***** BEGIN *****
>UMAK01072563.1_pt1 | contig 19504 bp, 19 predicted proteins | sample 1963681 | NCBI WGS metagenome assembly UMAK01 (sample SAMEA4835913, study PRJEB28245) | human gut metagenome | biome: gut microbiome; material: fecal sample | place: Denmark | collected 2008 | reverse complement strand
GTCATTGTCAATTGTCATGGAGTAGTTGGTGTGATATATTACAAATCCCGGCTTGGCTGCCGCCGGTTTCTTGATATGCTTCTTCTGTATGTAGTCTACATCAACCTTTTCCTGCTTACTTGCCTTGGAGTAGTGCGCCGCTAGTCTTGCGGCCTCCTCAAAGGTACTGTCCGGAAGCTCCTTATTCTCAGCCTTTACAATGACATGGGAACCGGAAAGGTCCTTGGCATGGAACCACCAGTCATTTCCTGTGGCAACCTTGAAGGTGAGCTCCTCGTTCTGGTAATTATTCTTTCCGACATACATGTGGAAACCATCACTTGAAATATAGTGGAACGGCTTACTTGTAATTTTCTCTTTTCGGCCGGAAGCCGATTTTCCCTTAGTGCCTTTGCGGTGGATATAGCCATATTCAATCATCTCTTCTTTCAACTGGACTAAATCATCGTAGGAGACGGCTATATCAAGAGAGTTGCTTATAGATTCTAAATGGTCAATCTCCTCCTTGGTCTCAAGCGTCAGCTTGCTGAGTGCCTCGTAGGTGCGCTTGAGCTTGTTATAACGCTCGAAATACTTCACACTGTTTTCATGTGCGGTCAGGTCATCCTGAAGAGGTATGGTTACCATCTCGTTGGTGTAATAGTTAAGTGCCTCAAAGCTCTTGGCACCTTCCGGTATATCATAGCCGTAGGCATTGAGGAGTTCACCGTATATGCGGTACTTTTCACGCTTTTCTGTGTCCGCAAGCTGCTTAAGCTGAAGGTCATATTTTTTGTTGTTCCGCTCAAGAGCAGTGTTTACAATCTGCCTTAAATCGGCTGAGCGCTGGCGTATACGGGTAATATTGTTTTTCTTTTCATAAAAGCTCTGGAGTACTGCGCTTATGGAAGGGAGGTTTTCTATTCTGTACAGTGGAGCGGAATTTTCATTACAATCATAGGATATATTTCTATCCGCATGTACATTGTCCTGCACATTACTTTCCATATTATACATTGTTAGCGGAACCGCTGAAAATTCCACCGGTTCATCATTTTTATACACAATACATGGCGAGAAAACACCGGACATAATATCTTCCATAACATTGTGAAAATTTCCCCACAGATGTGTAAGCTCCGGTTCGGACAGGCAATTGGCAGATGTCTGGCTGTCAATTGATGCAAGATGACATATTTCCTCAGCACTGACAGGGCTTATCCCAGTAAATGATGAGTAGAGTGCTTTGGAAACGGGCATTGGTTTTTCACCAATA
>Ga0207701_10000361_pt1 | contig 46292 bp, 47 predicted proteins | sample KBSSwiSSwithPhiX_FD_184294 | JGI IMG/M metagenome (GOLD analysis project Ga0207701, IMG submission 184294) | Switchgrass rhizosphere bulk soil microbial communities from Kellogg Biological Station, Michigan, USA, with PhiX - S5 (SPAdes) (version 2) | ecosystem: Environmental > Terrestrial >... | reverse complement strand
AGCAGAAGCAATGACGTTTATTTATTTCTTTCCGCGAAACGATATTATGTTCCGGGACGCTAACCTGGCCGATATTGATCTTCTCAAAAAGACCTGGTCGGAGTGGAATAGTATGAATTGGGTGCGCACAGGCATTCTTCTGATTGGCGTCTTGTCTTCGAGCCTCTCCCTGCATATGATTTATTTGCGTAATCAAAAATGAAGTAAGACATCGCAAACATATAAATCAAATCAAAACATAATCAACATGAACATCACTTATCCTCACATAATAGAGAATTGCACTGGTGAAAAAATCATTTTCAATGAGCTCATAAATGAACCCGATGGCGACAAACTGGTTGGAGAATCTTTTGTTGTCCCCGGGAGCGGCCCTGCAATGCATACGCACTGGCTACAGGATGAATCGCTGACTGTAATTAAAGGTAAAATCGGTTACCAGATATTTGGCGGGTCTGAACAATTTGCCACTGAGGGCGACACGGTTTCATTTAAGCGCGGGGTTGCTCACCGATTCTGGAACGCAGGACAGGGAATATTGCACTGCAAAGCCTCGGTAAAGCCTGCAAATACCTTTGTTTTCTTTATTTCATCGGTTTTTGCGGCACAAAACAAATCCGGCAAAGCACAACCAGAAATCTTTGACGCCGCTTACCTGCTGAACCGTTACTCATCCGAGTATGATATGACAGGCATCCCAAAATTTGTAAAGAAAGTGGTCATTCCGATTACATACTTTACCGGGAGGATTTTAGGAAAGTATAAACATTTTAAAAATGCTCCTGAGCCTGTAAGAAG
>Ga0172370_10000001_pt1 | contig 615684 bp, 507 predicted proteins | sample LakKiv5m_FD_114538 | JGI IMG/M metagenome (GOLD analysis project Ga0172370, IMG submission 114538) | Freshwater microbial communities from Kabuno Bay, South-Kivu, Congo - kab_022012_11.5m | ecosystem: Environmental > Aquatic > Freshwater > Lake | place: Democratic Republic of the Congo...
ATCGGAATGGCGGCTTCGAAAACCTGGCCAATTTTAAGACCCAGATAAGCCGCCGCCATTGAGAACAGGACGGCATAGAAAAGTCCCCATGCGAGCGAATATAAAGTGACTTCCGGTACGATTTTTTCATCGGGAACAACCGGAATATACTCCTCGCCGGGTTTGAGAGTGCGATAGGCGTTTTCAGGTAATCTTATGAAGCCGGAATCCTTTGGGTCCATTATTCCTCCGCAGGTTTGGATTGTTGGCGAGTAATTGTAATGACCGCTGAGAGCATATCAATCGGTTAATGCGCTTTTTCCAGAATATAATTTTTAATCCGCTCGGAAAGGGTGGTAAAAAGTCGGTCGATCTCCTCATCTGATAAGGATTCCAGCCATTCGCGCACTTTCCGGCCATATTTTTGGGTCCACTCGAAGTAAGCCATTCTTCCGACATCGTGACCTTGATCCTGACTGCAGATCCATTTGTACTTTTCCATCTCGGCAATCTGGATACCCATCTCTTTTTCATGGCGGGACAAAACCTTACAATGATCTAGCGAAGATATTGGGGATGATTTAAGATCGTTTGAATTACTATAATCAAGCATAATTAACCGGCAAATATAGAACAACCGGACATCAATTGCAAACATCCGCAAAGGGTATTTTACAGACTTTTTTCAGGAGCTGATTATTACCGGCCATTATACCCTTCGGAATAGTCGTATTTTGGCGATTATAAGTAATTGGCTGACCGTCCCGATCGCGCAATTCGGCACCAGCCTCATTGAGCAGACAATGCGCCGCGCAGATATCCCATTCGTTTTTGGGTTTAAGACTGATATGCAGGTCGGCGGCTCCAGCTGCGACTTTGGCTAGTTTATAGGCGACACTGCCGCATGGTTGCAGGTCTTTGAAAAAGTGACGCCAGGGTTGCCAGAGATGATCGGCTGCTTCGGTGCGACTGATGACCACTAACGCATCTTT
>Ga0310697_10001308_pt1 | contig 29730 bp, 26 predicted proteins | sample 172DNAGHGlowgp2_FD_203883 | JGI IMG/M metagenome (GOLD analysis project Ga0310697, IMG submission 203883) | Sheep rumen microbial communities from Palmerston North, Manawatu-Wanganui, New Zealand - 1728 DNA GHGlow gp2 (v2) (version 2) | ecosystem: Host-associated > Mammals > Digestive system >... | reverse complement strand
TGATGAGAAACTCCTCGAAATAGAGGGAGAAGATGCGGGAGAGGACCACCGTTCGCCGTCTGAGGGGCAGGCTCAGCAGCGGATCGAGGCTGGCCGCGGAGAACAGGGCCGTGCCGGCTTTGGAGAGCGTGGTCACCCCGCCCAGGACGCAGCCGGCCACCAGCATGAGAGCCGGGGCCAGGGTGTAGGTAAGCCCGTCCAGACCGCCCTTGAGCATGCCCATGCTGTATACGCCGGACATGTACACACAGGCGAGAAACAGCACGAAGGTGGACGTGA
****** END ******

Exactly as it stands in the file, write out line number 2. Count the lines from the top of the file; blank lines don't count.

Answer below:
GTCATTGTCAATTGTCATGGAGTAGTTGGTGTGATATATTACAAATCCCGGCTTGGCTGCCGCCGGTTTCTTGATATGCTTCTTCTGTATGTAGTCTACATCAACCTTTTCCTGCTTACTTGCCTTGGAGTAGTGCGCCGCTAGTCTTGCGGCCTCCTCAAAGGTACTGTCCGGAAGCTCCTTATTCTCAGCCTTTACAATGACATGGGAACCGGAAAGGTCCTTGGCATGGAACCACCAGTCATTTCCTGTGGCAACCTTGAAGGTGAGCTCCTCGTTCTGGTAATTATTCTTTCCGACATACATGTGGAAACCATCACTTGAAATATAGTGGAACGGCTTACTTGTAATTTTCTCTTTTCGGCCGGAAGCCGATTTTCCCTTAGTGCCTTTGCGGTGGATATAGCCATATTCAATCATCTCTTCTTTCAACTGGACTAAATCATCGTAGGAGACGGCTATATCAAGAGAGTTGCTTATAGATTCTAAATGGTCAATCTCCTCCTTGGTCTCAAGCGTCAGCTTGCTGAGTGCCTCGTAGGTGCGCTTGAGCTTGTTATAACGCTCGAAATACTTCACACTGTTTTCATGTGCGGTCAGGTCATCCTGAAGAGGTATGGTTACCATCTCGTTGGTGTAATAGTTAAGTGCCTCAAAGCTCTTGGCACCTTCCGGTATATCATAGCCGTAGGCATTGAGGAGTTCACCGTATATGCGGTACTTTTCACGCTTTTCTGTGTCCGCAAGCTGCTTAAGCTGAAGGTCATATTTTTTGTTGTTCCGCTCAAGAGCAGTGTTTACAATCTGCCTTAAATCGGCTGAGCGCTGGCGTATACGGGTAATATTGTTTTTCTTTTCATAAAAGCTCTGGAGTACTGCGCTTATGGAAGGGAGGTTTTCTATTCTGTACAGTGGAGCGGAATTTTCATTACAATCATAGGATATATTTCTATCCGCATGTACATTGTCCTGCACATTACTTTCCATATTATACATTGTTAGCGGAACCGCTGAAAATTCCACCGGTTCATCATTTTTATACACAATACATGGCGAGAAAACACCGGACATAATATCTTCCATAACATTGTGAAAATTTCCCCACAGATGTGTAAGCTCCGGTTCGGACAGGCAATTGGCAGATGTCTGGCTGTCAATTGATGCAAGATGACATATTTCCTCAGCACTGACAGGGCTTATCCCAGTAAATGATGAGTAGAGTGCTTTGGAAACGGGCATTGGTTTTTCACCAATA